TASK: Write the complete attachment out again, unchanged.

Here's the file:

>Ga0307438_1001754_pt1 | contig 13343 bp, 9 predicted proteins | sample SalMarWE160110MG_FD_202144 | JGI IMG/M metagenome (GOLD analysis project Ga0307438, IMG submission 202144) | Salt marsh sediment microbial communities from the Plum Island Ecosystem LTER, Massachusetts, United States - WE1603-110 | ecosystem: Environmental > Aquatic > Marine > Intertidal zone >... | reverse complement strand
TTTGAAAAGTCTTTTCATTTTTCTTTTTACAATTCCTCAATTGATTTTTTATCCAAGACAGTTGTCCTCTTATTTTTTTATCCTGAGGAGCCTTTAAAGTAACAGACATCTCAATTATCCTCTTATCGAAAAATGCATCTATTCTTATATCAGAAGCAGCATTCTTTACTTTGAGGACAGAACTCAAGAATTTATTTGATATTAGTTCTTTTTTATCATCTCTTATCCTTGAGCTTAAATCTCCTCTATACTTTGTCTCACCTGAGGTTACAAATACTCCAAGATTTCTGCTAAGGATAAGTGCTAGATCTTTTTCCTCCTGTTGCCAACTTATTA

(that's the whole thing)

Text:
>Ga0307438_1001754_pt1 | contig 13343 bp, 9 predicted proteins | sample SalMarWE160110MG_FD_202144 | JGI IMG/M metagenome (GOLD analysis project Ga0307438, IMG submission 202144) | Salt marsh sediment microbial communities from the Plum Island Ecosystem LTER, Massachusetts, United States - WE1603-110 | ecosystem: Environmental > Aquatic > Marine > Intertidal zone >... | reverse complement strand
TTTGAAAAGTCTTTTCATTTTTCTTTTTACAATTCCTCAATTGATTTTTTATCCAAGACAGTTGTCCTCTTATTTTTTTATCCTGAGGAGCCTTTAAAGTAACAGACATCTCAATTATCCTCTTATCGAAAAATGCATCTATTCTTATATCAGAAGCAGCATTCTTTACTTTGAGGACAGAACTCAAGAATTTATTTGATATTAGTTCTTTTTTATCATCTCTTATCCTTGAGCTTAAATCTCCTCTATACTTTGTCTCACCTGAGGTTACAAATACTCCAAGATTTCTGCTAAGGATAAGTGCTAGATCTTTTTCCTCCTGTTGCCAACTTATTA